This problem is exacerbated by a seemingly universal “don’t ask, don’t tell” policy around the MLB. All teams involved in the Callaway and Porter scandals have claimed that when interviewing and performing background checks on these two men, nothing related to sexual harassment came up. While I’m not accusing these team executives of outright lying, many writers and sources around the league described these men’s behavior as the “worst kept secret in sports.” In other words, if those in power in the MLB didn’t know these stories, it is because they were not asking the right questions or looking in the right places.
It is not too late for the MLB to improve their culture. Instead of making sure they are not vulnerable to sexual harassment lawsuits when making hires, MLB executives could include “doesn’t make women uncomfortable” on the list of intangibles they look for in coaches and front office employees. Making sure someone does not have any official complaints lodged against them simply does not cut it in a business that systematically discourages women from reporting incidents.
If baseball wants to remain relevant and boost its popularity in the coming years, it has no choice but to begin including new voices and reaching new audiences. Baseball’s popularity has steadily declined since 2012. Against all odds, I have remained an avid baseball fan throughout my life, but the MLB could not possibly have made it more difficult for me to relate with the game. Baseball fans who do not fit the sport’s primary demographic, namely white and male, have spent years yearning to see people who look like them involved in the sport, and many have decided to try their luck with football or basketball instead.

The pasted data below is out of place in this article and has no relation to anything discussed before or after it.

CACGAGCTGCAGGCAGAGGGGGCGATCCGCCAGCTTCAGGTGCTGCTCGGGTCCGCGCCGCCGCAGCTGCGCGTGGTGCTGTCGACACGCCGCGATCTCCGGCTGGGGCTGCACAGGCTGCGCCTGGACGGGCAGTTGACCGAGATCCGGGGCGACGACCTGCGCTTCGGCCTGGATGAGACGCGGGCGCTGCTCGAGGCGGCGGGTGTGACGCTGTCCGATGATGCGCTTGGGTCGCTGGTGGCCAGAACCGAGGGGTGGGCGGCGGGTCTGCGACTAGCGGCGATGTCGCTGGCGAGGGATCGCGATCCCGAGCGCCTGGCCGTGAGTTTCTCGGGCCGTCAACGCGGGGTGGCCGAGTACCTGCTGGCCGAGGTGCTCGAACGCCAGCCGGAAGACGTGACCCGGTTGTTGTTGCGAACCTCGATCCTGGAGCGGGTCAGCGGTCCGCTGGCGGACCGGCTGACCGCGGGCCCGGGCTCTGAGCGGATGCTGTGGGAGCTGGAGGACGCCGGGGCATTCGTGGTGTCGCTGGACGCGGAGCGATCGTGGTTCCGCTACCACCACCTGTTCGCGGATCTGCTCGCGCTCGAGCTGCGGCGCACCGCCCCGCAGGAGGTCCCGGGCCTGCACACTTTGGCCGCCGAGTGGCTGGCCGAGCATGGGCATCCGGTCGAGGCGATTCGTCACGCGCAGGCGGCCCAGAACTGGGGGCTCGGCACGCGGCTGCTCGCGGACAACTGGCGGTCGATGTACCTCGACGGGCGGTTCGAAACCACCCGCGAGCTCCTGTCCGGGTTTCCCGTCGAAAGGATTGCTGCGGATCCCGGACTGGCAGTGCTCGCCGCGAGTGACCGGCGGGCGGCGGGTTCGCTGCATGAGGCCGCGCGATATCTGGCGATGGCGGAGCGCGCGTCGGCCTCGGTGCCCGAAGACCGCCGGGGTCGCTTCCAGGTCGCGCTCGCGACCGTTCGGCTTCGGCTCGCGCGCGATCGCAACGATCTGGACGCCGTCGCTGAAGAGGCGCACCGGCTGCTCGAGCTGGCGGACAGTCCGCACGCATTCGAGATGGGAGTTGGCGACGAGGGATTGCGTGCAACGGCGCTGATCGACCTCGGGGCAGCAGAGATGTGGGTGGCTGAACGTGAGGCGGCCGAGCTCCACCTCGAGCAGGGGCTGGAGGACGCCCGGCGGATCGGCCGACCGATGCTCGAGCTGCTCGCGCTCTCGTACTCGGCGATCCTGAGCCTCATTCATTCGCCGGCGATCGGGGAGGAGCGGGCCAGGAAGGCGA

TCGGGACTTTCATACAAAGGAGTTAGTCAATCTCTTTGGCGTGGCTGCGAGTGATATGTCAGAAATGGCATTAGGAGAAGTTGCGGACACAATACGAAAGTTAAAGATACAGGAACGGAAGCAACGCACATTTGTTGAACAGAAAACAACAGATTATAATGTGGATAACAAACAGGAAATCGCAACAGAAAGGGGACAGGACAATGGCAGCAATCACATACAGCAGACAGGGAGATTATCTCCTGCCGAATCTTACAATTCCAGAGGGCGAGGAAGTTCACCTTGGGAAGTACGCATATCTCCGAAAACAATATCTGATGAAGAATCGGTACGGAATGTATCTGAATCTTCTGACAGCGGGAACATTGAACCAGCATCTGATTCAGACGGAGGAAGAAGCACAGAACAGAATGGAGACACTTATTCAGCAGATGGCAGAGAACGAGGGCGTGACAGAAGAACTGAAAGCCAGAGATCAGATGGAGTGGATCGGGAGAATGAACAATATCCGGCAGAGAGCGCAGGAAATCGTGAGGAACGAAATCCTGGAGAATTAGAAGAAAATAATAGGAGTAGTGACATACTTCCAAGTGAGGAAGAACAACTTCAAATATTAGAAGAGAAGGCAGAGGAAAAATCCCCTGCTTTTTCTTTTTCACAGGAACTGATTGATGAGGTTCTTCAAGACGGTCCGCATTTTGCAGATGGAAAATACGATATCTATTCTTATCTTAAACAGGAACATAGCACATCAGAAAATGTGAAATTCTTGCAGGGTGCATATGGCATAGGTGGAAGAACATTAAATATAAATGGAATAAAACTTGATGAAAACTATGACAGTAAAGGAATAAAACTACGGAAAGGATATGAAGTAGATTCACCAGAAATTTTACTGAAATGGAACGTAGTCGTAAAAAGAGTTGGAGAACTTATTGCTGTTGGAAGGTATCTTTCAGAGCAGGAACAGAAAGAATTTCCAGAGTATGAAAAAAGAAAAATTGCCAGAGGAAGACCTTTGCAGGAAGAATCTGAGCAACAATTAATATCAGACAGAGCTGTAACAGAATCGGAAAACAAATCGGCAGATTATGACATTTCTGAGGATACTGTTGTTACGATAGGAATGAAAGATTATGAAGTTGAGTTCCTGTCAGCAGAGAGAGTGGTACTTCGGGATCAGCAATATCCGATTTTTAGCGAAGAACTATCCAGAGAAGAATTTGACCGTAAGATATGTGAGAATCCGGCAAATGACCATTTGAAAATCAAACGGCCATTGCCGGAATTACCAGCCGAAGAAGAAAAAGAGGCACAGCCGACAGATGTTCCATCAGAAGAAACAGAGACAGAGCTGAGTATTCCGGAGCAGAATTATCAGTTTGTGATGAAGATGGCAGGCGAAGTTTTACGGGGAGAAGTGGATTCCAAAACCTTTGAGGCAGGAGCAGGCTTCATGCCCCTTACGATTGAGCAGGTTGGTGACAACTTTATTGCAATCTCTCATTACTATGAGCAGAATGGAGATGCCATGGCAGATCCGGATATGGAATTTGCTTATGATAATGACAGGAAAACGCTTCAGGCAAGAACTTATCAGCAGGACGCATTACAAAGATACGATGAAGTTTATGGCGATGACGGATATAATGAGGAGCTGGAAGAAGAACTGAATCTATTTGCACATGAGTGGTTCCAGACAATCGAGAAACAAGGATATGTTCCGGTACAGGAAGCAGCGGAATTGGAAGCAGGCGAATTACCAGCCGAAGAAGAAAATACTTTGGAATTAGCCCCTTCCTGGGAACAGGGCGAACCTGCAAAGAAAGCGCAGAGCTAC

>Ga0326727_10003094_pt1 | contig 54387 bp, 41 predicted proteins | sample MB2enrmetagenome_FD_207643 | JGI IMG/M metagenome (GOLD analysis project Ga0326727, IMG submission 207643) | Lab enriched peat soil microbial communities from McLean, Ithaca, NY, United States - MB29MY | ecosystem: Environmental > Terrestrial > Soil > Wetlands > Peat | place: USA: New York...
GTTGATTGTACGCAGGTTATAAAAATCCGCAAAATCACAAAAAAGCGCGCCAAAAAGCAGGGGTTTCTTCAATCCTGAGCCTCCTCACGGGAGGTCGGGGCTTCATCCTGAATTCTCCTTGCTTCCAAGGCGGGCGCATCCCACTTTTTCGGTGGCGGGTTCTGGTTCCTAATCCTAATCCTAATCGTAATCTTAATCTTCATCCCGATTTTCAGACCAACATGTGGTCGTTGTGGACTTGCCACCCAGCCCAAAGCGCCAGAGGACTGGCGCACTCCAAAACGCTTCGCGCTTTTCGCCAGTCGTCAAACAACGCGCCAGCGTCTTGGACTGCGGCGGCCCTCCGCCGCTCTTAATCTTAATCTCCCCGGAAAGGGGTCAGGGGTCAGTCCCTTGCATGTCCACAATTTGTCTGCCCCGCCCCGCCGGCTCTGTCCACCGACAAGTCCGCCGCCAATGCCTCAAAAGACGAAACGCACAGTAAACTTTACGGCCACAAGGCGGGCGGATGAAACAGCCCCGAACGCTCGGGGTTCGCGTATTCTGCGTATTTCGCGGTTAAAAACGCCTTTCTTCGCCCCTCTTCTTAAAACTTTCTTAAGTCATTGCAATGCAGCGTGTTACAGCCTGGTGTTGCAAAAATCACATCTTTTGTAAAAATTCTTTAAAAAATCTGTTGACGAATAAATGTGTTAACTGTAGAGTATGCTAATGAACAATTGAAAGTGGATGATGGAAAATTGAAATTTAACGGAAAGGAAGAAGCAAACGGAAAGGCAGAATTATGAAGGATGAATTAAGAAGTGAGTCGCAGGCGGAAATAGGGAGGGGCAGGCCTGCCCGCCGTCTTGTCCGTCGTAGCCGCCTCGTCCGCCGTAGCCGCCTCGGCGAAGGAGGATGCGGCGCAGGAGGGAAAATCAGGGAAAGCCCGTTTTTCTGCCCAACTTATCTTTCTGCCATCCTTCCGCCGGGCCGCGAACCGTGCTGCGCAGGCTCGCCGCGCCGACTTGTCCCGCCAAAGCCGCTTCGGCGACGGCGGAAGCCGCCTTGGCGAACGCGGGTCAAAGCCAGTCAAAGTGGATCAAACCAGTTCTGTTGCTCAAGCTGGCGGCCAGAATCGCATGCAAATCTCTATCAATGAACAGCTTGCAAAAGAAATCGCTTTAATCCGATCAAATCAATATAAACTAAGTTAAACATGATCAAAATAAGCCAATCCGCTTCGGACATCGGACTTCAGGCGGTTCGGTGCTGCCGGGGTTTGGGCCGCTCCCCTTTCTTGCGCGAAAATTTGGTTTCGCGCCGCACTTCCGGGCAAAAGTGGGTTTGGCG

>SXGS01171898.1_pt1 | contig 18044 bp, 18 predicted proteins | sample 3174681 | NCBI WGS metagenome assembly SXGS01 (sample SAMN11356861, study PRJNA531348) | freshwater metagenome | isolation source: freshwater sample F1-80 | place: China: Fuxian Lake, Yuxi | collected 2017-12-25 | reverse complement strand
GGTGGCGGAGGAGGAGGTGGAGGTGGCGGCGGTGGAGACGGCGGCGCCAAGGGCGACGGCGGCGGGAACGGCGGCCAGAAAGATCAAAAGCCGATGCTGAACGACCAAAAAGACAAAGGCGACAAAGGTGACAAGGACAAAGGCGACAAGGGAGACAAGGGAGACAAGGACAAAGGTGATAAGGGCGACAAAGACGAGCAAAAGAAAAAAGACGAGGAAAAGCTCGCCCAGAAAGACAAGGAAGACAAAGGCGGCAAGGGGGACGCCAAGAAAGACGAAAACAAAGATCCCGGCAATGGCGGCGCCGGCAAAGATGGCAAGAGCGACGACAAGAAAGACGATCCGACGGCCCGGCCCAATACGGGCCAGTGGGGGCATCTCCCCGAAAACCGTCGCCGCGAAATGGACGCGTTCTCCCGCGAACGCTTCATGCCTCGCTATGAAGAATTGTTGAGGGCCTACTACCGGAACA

Besides being the morally right thing to do, baseball is obligated to integrate the professional voices of women and people of color for the survival of the sport. Not only will these voices help reach new audiences, but they will also ensure that the MLB is employing all of the most qualified experts for the monumental task they have in front of them.
When I look around baseball today, I see glimmers of hope for a more inclusive future. As a Yankees fan, I have the absolute pleasure of consuming the fantastic journalism of Lindsey Adler and Marly Rivera and listening to Suzyn Waldman on the radio. Kim Ng recently became MLB’s first female general manager, and Bianca Smith became the MLB’s first Black female professional coach. These women have defied all odds to stake out successful careers in baseball, and they have contributed to the game in ways well beyond shattering glass ceilings.
In her first press conference as the Miami Marlins GM, Ng recognized the gravity of her hiring.
“There’s an adage, ‘You can’t be it if you can’t see it.’“ Ng said. “I suggest to them that now you can ‘see it.’”
For me, Ng’s words are bittersweet. They’re bitter because I wish that Ng had not been passed over for this job so many times. They’re bitter because of the years of the stifling environment that I now know Ng had to work under for so many years while being passed over for GM positions. They are bitter because I wish with all my heart that 11-year-old Alanna had been able to hear them and hang a poster of Ng on her lilac bedroom walls. But they are sweet because I know that they open the door for many, many more girls to follow in her path.
Errata: this article originally misstated Kim Ng’s quote. The News-Letter regrets this error.